Then, focus on learning more about the company itself. Review press mentions for the past few years. Look for both press releases issued by the company, as well as what traditional media reported. If you’re interviewing at a public company, you can also view financial statements and reports to shareholders to find out exactly how the company makes its money. All of this information will help you craft thoughtful questions to ask during the interview.

2. Investigate The Interviewers

If you know the names of the people who will be interviewing you, do an online search on them to learn more about their professional backgrounds and what they talk about on social media.

Maybe they have a particular affinity for a certain aspect of the company, like its outreach program. If so, make a mental note to express your enthusiasm for the way the company is dedicated to giving back to the community. (Avoid a brown-nosing tone, of course.)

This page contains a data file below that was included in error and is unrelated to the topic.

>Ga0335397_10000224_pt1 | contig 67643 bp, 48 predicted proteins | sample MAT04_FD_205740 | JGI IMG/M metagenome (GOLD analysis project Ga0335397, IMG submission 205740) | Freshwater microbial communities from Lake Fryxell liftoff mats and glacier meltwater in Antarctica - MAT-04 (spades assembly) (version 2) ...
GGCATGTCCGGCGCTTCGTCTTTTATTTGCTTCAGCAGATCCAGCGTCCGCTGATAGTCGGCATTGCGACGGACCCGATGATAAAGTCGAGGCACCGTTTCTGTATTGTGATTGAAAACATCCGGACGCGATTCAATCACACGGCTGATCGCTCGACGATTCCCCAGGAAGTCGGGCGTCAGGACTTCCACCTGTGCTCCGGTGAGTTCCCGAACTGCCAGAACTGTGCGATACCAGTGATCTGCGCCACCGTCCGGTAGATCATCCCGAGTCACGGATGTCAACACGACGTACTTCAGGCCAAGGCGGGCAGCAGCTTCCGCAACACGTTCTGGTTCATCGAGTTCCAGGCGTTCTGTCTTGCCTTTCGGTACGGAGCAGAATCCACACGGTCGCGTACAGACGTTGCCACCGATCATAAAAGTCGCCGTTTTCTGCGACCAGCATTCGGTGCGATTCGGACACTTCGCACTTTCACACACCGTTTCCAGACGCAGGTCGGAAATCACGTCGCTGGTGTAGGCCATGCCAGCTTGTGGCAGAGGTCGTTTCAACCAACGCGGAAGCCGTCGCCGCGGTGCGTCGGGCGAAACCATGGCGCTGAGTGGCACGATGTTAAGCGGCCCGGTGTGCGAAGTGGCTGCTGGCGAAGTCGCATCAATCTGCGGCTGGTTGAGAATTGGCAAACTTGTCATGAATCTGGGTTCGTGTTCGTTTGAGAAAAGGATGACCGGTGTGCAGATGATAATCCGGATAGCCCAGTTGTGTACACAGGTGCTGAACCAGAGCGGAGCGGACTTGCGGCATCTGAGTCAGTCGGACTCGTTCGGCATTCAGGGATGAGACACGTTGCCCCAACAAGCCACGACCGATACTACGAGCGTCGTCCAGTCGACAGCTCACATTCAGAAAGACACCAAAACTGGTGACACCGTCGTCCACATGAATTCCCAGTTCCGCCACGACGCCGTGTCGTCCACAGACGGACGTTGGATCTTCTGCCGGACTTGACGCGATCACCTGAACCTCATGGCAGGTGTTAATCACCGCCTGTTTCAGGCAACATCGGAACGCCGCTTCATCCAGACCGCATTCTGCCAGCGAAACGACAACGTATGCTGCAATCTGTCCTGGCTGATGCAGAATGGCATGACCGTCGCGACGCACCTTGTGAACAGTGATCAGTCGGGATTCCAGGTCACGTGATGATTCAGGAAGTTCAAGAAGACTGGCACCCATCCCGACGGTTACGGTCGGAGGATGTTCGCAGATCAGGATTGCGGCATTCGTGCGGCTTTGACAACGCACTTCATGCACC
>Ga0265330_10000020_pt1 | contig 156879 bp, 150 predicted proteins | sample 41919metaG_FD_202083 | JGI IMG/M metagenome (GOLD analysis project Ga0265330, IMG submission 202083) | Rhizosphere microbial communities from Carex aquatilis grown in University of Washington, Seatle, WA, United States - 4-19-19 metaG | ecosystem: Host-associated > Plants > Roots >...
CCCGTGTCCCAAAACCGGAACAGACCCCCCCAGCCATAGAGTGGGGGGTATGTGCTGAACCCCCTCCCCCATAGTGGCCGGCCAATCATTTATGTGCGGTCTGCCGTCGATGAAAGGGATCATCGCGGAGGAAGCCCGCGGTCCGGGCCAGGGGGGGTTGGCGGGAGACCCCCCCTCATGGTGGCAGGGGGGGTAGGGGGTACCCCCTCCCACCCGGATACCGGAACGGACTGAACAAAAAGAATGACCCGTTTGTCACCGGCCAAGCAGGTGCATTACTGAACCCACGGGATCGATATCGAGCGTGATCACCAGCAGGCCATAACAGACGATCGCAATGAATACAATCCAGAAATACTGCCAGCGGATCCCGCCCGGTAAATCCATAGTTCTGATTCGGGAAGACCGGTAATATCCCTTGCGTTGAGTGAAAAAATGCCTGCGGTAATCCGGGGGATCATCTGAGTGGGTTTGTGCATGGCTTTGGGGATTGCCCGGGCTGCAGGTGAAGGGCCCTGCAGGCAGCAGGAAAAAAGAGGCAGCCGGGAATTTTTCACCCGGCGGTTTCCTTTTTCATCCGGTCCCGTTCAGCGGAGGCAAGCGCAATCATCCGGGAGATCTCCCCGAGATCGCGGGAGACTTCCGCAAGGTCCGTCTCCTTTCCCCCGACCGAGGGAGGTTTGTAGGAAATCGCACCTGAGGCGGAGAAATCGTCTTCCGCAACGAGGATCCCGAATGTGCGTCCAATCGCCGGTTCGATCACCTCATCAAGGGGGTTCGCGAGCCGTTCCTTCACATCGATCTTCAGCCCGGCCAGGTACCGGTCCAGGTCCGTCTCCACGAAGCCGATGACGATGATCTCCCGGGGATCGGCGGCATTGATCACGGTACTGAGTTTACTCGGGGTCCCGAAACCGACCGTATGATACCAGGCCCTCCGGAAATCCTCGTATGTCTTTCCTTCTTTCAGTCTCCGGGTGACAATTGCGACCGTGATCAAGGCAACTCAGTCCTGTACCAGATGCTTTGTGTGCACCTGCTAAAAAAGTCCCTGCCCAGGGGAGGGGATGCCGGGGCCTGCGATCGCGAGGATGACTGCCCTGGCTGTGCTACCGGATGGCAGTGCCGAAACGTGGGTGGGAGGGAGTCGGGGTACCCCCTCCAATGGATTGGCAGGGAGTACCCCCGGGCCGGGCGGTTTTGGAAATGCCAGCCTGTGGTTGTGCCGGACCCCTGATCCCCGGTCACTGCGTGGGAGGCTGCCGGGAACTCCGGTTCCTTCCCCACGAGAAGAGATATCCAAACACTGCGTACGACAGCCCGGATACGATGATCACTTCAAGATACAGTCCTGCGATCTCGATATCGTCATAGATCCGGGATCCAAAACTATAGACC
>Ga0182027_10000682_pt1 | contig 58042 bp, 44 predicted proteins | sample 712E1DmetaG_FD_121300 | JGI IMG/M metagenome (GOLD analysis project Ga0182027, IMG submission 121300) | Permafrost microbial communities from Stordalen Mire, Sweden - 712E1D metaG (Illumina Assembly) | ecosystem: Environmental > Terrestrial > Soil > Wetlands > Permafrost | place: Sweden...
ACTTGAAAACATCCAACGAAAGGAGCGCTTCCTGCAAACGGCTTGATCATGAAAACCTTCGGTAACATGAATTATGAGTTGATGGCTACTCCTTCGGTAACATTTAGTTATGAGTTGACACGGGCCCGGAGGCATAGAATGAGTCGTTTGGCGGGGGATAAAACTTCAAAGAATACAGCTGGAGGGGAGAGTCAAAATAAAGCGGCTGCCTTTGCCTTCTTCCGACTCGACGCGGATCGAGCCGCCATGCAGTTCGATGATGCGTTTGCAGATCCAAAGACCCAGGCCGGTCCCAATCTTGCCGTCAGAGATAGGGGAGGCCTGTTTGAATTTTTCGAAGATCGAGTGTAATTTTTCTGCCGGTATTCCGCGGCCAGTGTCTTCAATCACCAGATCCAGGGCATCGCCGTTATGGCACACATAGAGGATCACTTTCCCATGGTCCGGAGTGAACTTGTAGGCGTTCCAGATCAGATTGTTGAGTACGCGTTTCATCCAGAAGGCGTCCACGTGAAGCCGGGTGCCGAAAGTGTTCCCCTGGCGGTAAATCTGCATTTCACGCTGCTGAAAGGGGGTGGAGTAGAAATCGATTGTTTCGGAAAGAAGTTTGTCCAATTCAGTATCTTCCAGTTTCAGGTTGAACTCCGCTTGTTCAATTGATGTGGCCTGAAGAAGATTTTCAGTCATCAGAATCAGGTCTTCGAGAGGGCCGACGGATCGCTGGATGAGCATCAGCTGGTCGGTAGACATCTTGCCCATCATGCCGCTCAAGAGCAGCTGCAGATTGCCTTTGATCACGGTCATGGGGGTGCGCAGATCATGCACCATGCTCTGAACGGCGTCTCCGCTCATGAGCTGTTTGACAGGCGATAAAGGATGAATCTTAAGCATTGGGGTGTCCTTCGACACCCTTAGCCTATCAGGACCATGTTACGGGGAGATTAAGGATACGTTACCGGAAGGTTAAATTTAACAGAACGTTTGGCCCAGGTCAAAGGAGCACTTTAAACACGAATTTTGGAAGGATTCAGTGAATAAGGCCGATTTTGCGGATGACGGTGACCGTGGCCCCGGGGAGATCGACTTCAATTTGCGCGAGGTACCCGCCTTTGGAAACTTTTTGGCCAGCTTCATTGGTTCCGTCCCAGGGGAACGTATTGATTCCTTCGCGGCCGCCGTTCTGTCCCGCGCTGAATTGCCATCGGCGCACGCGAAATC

If you discover that you’ve got something interesting in common—like a previous employer or a passion for thumb wrestling—you’ll definitely want to use that in your meeting.

3. Nail Your Opener

One of the questions interviewers most love to open with is, Don’t get caught blabbering your way through this seemingly straightforward answer.

"Have an elevator speech ready in case they want a brief overview of your career," says Marlene Caroselli, author and corporate trainer in Rochester, New York. Practice delivering a 30-second pitch about past experiences and successes, your skills and abilities, where you are in your career and what challenge you’re seeking next.